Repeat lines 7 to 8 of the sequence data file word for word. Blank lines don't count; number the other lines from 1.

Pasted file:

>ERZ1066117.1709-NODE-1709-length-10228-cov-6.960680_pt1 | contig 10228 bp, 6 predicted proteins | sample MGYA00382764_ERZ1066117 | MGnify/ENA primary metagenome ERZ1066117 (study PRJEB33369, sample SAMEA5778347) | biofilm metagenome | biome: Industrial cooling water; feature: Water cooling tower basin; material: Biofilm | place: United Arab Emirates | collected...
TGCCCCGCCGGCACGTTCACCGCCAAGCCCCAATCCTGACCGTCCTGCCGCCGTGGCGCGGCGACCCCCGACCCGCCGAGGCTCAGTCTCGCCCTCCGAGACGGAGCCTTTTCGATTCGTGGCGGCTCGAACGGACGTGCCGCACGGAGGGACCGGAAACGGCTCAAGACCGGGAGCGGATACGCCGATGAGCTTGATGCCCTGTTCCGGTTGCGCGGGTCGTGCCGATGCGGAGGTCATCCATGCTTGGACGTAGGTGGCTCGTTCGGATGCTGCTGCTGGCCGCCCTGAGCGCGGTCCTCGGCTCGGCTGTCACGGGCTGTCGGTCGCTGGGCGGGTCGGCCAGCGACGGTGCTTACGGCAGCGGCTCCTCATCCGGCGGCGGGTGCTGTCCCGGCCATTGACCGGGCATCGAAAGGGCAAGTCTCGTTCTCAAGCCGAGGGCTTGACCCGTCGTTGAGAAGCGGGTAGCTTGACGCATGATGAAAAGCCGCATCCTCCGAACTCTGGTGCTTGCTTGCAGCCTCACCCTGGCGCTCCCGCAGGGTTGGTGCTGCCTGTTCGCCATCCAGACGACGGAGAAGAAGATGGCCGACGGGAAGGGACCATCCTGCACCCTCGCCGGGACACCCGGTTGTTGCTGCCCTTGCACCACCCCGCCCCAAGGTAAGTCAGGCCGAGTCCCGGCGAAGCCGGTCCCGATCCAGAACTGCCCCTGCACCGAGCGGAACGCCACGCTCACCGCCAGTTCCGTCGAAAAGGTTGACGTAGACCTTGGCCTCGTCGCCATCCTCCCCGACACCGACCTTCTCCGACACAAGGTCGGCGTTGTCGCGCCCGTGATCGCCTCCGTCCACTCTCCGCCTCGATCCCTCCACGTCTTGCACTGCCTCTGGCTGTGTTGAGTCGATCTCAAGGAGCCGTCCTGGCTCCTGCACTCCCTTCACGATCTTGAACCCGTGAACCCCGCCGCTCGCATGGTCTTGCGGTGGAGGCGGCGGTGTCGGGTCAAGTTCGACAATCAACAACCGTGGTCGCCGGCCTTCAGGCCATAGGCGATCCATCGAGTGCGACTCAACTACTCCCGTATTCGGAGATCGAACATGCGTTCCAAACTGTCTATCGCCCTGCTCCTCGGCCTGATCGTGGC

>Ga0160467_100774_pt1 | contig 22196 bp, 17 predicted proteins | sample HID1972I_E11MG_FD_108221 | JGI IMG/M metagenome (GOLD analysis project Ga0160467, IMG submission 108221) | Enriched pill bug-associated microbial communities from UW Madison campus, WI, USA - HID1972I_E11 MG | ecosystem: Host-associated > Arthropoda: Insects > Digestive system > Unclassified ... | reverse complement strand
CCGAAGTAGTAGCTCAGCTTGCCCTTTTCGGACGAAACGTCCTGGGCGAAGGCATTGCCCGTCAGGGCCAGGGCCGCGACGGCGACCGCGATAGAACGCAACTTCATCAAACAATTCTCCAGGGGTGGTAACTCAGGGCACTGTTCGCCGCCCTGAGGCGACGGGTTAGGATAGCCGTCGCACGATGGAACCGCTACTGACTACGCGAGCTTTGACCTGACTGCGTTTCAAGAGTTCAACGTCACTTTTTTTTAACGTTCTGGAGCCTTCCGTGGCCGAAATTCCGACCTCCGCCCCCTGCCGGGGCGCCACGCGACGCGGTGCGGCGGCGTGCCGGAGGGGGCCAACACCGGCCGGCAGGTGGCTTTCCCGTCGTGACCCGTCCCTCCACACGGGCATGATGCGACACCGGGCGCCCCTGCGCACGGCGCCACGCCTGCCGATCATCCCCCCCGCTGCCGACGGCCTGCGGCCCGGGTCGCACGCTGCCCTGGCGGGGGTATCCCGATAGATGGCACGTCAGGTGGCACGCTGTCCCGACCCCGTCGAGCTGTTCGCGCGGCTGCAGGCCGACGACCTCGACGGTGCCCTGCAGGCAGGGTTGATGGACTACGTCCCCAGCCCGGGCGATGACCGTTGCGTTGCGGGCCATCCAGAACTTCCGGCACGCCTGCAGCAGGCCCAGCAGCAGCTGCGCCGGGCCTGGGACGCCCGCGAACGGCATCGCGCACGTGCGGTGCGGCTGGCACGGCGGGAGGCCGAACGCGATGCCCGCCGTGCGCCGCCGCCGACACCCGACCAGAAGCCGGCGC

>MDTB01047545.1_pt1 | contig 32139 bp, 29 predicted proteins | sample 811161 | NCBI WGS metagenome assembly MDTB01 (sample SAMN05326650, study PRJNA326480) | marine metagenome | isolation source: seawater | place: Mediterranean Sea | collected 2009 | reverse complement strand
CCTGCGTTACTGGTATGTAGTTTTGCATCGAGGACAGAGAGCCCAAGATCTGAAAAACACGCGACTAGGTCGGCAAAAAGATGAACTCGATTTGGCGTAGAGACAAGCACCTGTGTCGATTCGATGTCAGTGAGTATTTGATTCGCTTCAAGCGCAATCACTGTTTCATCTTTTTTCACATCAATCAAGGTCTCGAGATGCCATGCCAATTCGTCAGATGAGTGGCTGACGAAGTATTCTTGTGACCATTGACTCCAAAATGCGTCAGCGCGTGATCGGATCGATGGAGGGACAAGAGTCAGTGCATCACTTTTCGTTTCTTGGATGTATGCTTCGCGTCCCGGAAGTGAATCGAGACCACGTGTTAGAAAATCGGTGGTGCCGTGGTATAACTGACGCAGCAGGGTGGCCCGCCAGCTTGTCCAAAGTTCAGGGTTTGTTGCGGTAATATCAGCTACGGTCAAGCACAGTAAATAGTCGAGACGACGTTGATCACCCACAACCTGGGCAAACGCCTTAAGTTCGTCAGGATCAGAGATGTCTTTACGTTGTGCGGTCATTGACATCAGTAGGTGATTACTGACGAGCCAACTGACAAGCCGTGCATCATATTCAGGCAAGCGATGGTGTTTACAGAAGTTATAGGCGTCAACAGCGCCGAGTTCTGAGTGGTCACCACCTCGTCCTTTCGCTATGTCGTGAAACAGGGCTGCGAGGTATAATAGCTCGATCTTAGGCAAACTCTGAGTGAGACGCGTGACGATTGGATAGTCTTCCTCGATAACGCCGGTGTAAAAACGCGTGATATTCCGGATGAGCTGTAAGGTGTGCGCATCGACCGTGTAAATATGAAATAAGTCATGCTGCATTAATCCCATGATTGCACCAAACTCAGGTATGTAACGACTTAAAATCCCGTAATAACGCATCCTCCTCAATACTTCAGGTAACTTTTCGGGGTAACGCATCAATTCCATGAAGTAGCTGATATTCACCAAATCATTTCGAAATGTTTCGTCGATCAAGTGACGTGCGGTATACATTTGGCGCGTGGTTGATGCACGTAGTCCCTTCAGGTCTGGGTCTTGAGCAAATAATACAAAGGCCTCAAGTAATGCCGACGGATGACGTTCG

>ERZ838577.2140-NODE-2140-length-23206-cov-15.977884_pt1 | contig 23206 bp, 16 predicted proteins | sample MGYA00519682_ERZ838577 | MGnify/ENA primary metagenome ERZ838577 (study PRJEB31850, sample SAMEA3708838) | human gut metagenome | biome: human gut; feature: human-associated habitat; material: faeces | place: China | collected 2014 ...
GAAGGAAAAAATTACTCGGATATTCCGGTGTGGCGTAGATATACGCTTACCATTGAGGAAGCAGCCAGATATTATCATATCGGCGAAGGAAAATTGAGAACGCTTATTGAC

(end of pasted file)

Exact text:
>ERZ838577.2140-NODE-2140-length-23206-cov-15.977884_pt1 | contig 23206 bp, 16 predicted proteins | sample MGYA00519682_ERZ838577 | MGnify/ENA primary metagenome ERZ838577 (study PRJEB31850, sample SAMEA3708838) | human gut metagenome | biome: human gut; feature: human-associated habitat; material: faeces | place: China | collected 2014 ...
GAAGGAAAAAATTACTCGGATATTCCGGTGTGGCGTAGATATACGCTTACCATTGAGGAAGCAGCCAGATATTATCATATCGGCGAAGGAAAATTGAGAACGCTTATTGAC